The book of Acts speaks of another event on which the disciples were gathered together and it mentions the specific moment. In Acts 20:7 we read:

“On the first day of the week, when we were gathered together to have a meal, Paul began addressing them, as he was going to depart the next day; and he prolonged his speech until midnight.” – Acts 20:7 NWT

Again, it was on the first day of the week they came together.

What did Paul and other disciples do on that occasion? The NWT states they ‘were gathered together to have meal’. The context (verse 5 and 6) shows that Paul’s visit had already gone on for a few days and Paul was about to leave his brothers to continue his travels. Was eating together the purpose of gathering together? Verse 7 makes it clear that Paul took that moment as an opportunity to give his friends some Scriptural counsel. Although this was undoubtedly very appreciated by the brothers, was this the only spiritual encouragement they shared together?

This thought is what the NWT rendering apparently tries to get across.  Nevertheless, it is always good to see what the text in its original Greek language reveals. The phrase the NWT translates as “to have a meal” literally says “to break bread” (Greek: klasai arton). It is exactly the same expression that was used when Jesus broke the bread at the last supper (Luke 22:19).

When one makes a profound study of the Greek, “klasai arton“, it becomes very clear that the NWT is not consistent in the way it is translating this phrase. The perspective shifts continually from dining or having a meal, to partaking of the bread as a symbol of Christ’s sinless body (e.g. Luke 24:30; 1 Corinthians 11:23, 24). In the Greek language other expressions are used to make it clear people are just eating. (See Matthew 6:31; 15:20; Mark 3:20.)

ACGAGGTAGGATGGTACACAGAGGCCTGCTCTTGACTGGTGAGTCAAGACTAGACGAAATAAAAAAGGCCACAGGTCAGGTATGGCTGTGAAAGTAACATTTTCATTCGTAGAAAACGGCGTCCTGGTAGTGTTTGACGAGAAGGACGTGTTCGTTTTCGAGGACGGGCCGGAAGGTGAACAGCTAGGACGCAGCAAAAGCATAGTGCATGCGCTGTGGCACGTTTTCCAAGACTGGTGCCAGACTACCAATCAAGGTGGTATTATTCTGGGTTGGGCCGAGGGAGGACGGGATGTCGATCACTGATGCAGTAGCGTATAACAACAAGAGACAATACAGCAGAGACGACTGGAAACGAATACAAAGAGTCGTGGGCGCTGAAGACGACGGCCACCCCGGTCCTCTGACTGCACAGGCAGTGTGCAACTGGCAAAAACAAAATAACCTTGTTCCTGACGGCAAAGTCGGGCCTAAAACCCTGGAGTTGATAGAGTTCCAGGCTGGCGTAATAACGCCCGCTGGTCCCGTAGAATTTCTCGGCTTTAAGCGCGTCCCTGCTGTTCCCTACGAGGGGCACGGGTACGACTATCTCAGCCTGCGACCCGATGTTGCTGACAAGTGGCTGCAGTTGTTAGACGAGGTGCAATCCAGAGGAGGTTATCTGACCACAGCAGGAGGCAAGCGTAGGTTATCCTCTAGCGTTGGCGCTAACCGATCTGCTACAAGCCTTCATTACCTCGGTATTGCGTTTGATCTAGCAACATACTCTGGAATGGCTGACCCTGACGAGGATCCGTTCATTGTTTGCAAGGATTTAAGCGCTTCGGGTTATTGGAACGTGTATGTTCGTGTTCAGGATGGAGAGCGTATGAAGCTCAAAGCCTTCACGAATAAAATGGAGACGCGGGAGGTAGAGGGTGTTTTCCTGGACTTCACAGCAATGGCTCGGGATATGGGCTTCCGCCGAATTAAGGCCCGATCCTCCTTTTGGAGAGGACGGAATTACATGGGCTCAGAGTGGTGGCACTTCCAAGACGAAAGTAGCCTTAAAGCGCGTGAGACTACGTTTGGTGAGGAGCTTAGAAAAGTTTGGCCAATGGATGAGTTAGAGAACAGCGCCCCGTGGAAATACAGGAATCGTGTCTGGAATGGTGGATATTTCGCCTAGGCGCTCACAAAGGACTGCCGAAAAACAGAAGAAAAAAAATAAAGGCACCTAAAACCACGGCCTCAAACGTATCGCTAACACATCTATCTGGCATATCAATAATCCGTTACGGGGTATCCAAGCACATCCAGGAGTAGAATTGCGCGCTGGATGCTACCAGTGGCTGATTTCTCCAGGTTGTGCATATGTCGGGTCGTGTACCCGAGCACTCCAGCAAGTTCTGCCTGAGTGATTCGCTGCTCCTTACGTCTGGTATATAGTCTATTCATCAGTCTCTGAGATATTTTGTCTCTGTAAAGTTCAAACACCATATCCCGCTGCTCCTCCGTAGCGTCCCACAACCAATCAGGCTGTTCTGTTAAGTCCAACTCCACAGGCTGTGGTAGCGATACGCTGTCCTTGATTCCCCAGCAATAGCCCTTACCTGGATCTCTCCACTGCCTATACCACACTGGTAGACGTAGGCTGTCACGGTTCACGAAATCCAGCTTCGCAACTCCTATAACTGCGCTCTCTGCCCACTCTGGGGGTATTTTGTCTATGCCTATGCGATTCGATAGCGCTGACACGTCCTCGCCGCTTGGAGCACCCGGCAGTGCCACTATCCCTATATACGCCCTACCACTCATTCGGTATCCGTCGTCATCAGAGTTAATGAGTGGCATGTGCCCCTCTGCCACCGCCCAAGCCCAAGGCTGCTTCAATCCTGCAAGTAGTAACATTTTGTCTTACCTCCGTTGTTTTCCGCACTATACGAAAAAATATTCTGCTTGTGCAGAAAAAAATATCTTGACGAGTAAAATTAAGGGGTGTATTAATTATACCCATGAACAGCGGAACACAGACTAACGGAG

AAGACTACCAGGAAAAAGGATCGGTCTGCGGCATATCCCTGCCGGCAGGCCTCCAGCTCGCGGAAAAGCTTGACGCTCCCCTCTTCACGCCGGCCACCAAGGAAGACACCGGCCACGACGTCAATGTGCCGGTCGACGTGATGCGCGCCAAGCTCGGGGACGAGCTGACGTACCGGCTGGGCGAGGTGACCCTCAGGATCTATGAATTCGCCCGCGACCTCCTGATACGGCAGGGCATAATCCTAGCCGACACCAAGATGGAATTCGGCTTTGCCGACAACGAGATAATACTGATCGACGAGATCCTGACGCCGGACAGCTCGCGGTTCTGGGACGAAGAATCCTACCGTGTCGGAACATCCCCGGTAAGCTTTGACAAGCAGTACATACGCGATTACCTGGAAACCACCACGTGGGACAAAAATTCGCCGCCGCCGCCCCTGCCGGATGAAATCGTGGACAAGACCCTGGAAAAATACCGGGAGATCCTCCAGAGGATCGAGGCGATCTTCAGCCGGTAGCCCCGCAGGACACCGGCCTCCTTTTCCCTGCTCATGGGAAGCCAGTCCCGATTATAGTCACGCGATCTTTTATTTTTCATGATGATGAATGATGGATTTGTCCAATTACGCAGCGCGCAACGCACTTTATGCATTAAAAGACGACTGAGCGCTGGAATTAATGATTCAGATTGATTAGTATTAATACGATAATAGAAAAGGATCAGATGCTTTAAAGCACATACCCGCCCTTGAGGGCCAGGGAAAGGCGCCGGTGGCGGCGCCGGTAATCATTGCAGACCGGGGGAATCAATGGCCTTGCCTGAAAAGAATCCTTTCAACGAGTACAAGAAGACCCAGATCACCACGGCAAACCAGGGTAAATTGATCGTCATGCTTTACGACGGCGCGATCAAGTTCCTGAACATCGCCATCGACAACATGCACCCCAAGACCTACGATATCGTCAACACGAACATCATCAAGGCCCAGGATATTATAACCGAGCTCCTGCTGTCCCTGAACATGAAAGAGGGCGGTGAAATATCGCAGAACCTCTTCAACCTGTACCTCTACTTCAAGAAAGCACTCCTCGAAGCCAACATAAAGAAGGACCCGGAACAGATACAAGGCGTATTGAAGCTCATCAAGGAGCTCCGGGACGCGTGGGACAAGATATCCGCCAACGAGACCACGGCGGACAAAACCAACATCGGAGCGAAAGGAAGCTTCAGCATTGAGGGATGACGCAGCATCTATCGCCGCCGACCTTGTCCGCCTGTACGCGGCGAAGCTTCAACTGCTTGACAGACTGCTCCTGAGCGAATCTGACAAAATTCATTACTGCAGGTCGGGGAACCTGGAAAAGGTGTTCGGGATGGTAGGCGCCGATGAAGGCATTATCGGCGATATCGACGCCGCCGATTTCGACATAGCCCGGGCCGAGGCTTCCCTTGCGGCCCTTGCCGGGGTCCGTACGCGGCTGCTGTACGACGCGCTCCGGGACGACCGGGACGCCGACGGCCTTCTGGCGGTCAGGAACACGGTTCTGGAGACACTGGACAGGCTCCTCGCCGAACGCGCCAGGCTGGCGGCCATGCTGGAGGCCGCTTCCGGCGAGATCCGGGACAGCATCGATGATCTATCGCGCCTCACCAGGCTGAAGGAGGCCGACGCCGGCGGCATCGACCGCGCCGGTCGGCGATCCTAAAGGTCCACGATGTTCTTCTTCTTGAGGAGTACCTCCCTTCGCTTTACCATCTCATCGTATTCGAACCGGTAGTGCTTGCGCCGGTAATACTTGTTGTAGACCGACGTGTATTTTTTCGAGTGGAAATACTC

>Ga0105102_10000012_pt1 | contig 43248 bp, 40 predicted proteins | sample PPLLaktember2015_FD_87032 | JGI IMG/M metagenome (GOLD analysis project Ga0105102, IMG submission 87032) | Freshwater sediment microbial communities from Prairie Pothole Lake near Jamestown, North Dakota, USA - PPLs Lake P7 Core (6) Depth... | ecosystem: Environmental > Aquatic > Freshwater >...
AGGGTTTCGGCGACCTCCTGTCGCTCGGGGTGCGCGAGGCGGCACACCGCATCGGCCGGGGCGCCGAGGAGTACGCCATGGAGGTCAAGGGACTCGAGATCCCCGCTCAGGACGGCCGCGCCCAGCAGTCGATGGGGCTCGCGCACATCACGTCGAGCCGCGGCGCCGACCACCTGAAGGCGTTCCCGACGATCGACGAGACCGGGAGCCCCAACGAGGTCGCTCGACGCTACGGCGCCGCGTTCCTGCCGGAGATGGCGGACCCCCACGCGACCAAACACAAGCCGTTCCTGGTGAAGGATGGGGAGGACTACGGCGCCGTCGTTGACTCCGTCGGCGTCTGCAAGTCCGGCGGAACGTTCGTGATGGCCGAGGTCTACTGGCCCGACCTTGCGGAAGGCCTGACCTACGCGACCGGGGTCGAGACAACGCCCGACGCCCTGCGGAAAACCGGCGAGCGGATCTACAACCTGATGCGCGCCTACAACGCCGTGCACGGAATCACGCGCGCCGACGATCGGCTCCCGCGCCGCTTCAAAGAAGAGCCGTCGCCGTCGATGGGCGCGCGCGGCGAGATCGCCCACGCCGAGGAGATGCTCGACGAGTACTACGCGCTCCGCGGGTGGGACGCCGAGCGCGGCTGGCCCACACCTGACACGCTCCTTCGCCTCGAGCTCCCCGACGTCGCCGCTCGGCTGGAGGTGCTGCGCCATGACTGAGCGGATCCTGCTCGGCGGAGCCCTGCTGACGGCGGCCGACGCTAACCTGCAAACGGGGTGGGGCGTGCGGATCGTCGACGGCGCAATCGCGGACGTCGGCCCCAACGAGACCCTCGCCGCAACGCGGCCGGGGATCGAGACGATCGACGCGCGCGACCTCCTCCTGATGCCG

From the foregoing, we can come to the conclusion that Paul and his fellow Christians were gathered together to commemorate Christ’s death, and they chose to do that on the day of the week he was resurrected: the first day of the week, Sunday. If they did this on the first day of the week, does it not also make sense that they remembered this on a weekly basis? In that case Paul’s words in 1 Corinthians 11:26 “Whenever you eat this loaf” (NWT) or “As often as ye eat this bread” don’t relate to a yearly memorial but to a weekly one.

Since Paul used the word, “kyriake“, in connection with the Lord’s Evening Meal at 1 Corinthians 11:20, it would be appropriate to relate this same word used by John in Revelation 1:10 to the same event. Following this line of reasoning, “en te kyriake hemera” means “on the Lord’s day” or “on the day pertaining to the Lord in order to commemorate his death”. That could possibly have been “on the first day of the week” or “on a Sunday”. It seems safe to conclude that John received his message on a day on which it was common for him to spend time dwelling on spiritual things relating to his Christ.

This makes sense because with this application the difficulties the NWT has to face are no longer an issue. It is obvious that John wrote about future events, but also about things that happened during his earthly lifetime, in Revelation chapters 2 and 3.

Did John also write about things that happened in the past? There is Scriptural basis to say so. That will be discussed in detail in a future article.